When I heard the overhead page, I assumed there was something really important going on, so I came running. It turned out it was about an elevated blood pressure. And the patient in question had had elevated blood pressures all night. I was livid. I started yelling, "You can't even take a piss in this place!" (My finest moment.)

As an inpatient resident, while about 7-8 months pregnant, I was in the middle of working on the rehab unit on a rather busy day, when I got up to go to the bathroom (often an urgent need when 7-8 months pregnant). A nurse saw me leaving and said, "Wait! You're leaving?? Don't go!"

Me: "I'm just going to the bathroom. I'll be right back."

Nurse: "Yes, but first I need you to--"

Me: "Please let me go pee!"

At that point, I heard some other kind nurse call out, "Let her pee!"

I was allowed to pee.

Tuesday, July 19, 2011

Spellcheck

I was writing a history and physical in Microsoft Word (not the latest version though) and I was actually very surprised by some of the words that it did and didn't recognize. It's even harder than telling a My Little Pony from a porn star. Care to test your luck?

(No cheating by typing the words into Microsoft Word!)

Which of these words did spellcheck think were spelled INCORRECTLY?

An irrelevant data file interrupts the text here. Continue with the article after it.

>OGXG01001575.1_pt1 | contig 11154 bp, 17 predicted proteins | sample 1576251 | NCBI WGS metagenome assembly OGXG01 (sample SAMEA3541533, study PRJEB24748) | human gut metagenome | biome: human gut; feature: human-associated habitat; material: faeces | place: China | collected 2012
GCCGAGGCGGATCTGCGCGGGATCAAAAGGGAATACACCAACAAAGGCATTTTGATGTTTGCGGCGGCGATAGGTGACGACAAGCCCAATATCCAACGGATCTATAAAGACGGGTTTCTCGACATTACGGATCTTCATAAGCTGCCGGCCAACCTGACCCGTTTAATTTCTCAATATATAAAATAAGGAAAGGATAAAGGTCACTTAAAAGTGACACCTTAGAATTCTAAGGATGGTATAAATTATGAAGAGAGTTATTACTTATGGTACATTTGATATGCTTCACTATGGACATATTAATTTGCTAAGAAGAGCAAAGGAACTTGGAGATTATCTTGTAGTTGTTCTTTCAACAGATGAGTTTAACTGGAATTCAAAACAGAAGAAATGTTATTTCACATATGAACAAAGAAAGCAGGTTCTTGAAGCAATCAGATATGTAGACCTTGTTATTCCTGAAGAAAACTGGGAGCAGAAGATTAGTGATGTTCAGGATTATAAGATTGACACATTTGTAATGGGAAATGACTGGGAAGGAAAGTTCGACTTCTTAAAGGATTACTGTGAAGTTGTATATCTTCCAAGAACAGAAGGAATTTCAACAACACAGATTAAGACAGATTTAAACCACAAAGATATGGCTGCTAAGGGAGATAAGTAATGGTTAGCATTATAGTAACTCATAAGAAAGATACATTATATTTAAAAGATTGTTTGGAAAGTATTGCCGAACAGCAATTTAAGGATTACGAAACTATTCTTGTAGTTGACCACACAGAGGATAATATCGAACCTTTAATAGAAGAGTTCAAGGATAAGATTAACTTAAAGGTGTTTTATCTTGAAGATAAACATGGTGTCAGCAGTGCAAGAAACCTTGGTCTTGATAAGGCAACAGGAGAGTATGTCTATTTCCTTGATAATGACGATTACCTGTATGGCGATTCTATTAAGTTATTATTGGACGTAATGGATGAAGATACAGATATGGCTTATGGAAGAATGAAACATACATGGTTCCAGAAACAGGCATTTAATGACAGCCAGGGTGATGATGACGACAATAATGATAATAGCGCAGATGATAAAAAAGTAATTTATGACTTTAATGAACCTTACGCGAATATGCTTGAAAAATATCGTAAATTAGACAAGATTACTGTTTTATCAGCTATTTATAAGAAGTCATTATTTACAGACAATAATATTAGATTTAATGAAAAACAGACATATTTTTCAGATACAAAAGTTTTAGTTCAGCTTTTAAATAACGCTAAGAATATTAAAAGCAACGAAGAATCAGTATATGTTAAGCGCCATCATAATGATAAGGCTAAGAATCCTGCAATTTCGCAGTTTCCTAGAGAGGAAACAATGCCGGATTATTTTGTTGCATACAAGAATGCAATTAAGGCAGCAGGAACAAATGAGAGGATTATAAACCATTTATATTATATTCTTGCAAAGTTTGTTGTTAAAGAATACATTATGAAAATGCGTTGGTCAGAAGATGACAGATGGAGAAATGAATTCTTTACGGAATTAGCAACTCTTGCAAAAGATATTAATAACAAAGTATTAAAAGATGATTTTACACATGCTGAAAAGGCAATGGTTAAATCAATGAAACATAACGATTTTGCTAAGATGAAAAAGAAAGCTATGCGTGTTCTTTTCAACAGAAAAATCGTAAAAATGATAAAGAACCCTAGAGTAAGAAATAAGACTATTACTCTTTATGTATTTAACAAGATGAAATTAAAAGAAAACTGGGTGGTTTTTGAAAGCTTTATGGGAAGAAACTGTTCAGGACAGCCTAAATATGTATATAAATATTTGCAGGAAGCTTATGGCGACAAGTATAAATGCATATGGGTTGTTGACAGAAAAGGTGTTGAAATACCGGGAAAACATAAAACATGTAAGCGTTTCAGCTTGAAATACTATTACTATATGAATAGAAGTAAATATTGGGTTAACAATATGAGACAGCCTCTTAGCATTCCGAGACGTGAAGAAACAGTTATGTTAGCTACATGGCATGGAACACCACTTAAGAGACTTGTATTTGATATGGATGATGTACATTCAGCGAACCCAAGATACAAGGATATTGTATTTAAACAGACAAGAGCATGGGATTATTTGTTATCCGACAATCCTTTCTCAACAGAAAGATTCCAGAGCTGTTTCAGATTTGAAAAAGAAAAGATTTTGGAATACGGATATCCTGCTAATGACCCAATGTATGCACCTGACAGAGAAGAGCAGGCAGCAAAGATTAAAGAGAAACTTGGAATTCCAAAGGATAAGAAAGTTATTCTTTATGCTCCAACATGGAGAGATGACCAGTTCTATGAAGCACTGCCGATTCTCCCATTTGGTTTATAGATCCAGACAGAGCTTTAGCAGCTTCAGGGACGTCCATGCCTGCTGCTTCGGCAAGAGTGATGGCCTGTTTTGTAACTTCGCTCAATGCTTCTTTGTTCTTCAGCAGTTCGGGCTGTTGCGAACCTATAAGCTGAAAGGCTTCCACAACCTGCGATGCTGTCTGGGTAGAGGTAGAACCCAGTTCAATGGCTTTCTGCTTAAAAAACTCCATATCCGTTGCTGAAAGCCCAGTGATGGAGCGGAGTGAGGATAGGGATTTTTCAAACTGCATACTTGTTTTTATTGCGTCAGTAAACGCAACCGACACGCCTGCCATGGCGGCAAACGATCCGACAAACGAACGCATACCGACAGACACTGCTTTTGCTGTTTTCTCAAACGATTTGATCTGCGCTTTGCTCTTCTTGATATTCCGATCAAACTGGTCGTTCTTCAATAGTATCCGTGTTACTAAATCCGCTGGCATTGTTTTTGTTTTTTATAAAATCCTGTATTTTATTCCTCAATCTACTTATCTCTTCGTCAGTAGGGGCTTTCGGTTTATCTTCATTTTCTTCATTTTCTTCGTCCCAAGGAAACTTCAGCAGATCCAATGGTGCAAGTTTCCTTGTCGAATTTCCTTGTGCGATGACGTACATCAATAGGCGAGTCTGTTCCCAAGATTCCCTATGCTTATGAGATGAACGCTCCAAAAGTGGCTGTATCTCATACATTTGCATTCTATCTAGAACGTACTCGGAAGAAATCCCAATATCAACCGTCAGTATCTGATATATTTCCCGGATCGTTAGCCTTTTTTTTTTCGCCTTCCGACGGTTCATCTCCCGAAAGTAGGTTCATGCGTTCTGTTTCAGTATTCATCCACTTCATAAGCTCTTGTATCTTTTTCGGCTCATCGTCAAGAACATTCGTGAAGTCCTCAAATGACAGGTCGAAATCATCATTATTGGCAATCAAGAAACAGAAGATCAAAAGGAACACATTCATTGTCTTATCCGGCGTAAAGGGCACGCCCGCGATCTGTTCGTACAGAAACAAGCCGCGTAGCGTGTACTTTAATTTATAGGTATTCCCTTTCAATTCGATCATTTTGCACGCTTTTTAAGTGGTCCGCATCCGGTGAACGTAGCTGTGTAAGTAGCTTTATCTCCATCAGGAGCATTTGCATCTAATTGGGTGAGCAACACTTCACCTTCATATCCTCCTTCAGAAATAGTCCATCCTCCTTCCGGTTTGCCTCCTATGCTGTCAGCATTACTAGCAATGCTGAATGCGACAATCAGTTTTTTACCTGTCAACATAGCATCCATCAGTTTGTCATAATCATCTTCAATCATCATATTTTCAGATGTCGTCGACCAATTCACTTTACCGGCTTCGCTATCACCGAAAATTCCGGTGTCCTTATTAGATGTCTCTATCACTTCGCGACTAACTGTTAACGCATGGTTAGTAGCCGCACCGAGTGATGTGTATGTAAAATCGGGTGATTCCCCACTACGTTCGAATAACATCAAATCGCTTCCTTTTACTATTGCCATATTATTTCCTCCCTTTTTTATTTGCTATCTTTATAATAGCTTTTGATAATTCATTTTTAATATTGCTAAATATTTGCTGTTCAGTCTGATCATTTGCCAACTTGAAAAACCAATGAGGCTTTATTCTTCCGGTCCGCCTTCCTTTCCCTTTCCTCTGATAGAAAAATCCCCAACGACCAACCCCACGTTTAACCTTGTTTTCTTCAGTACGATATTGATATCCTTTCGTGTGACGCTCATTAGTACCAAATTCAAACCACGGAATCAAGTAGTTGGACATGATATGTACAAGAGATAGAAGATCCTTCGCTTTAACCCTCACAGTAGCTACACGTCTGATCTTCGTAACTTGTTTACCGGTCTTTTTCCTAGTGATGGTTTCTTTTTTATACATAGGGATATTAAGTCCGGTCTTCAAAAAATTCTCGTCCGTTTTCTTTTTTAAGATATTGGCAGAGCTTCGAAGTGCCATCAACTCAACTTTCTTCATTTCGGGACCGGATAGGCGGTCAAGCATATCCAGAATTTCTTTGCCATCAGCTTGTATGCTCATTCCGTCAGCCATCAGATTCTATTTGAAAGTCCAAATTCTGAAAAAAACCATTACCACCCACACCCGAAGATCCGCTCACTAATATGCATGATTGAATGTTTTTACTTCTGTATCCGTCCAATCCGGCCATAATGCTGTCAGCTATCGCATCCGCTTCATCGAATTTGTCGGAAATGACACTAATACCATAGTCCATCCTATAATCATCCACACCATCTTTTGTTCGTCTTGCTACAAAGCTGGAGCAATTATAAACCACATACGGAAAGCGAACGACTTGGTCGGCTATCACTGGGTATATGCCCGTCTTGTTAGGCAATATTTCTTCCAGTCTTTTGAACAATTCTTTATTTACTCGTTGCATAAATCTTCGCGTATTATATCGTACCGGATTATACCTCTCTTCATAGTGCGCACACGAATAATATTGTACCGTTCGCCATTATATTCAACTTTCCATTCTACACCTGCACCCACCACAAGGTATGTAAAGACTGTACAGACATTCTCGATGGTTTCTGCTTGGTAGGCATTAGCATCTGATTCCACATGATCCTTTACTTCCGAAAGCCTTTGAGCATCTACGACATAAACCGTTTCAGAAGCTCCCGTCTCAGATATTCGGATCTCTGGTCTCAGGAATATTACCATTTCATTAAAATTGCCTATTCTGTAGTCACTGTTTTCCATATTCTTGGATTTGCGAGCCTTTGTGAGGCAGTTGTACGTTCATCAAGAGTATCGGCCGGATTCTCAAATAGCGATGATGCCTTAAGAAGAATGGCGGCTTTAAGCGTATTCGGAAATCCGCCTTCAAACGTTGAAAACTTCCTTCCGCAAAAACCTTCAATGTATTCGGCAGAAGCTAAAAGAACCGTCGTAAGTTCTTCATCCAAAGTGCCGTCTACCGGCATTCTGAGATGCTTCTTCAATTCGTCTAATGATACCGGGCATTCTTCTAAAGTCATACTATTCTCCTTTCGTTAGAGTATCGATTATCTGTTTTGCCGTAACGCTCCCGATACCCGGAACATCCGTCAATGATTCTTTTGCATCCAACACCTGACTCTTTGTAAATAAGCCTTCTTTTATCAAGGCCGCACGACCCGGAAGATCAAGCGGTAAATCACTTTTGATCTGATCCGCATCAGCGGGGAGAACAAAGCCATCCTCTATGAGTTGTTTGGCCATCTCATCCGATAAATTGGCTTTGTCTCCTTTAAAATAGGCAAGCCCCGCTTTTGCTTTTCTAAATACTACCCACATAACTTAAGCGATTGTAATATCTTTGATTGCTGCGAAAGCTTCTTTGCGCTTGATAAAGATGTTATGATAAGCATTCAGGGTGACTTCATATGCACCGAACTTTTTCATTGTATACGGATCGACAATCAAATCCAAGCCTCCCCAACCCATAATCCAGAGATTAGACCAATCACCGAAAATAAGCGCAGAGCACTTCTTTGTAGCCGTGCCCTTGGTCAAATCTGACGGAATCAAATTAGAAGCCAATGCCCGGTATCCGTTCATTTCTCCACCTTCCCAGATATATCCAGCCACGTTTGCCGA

Sunday, July 17, 2011

Tales from Residency: Ultimate scut

One day during residency on an inpatient rotation, my attending came into my office, "Hey Fizzy, would you mind doing some scut for me?"

He always phrased it like that, which drove me crazy. If you want me to do something on my patient, just tell me what it is. That's the job of a resident. I actually never minded scutwork that much.

But instead of saying all this, I said, "Sure."

"So remember Mr. Jones?" the attending said.

"Um no," I said. "He must have been a patient before I was on service."

"Oh," my attending said. "Well, I need you to call this gym where he wants to get physical therapy, write a prescription for the therapy, and figure out how to send it to them."

I can't say I never did this before, but I REALLY hated it when attendings asked me to write prescriptions for patients who I'd never met, that I didn't know anything about. There was one attending who possibly didn't know how to write orders or something, because whenever we'd be in clinic and the attending would get a note saying some patient he'd seen needed, say, an MRI, he'd hand the note to whatever resident was standing next to him and say, "Order this." I think it's a little unethical.

Therefore, I wasn't thrilled about this particular little piece of scut on a patient I didn't even know. I talked to the social worker about it to try to figure out how to get the prescription over to the therapy place and I apologized for my lack of knowledge, "I don't know this patient at all."

"You're writing a therapy prescription for a patient you never met?" the social worker asked me incredulously. "Wow, that's kind of awkward."

"YES. IT IS."